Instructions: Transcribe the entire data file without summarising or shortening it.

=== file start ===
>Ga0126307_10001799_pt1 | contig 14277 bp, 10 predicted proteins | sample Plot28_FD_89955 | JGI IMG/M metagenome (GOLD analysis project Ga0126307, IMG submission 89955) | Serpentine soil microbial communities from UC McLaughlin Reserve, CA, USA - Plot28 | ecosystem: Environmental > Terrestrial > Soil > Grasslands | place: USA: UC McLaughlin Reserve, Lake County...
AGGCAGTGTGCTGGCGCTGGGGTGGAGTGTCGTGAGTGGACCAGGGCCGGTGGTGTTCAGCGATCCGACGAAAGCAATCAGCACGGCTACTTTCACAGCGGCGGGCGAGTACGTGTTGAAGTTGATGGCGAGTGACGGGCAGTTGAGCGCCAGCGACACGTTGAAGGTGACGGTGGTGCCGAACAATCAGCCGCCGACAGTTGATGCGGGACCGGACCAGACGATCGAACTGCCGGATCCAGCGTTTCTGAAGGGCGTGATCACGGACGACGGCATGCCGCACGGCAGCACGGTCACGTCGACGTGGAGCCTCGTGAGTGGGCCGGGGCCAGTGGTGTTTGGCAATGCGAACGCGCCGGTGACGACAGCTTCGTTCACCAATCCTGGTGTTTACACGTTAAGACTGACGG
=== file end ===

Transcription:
>Ga0126307_10001799_pt1 | contig 14277 bp, 10 predicted proteins | sample Plot28_FD_89955 | JGI IMG/M metagenome (GOLD analysis project Ga0126307, IMG submission 89955) | Serpentine soil microbial communities from UC McLaughlin Reserve, CA, USA - Plot28 | ecosystem: Environmental > Terrestrial > Soil > Grasslands | place: USA: UC McLaughlin Reserve, Lake County...
AGGCAGTGTGCTGGCGCTGGGGTGGAGTGTCGTGAGTGGACCAGGGCCGGTGGTGTTCAGCGATCCGACGAAAGCAATCAGCACGGCTACTTTCACAGCGGCGGGCGAGTACGTGTTGAAGTTGATGGCGAGTGACGGGCAGTTGAGCGCCAGCGACACGTTGAAGGTGACGGTGGTGCCGAACAATCAGCCGCCGACAGTTGATGCGGGACCGGACCAGACGATCGAACTGCCGGATCCAGCGTTTCTGAAGGGCGTGATCACGGACGACGGCATGCCGCACGGCAGCACGGTCACGTCGACGTGGAGCCTCGTGAGTGGGCCGGGGCCAGTGGTGTTTGGCAATGCGAACGCGCCGGTGACGACAGCTTCGTTCACCAATCCTGGTGTTTACACGTTAAGACTGACGG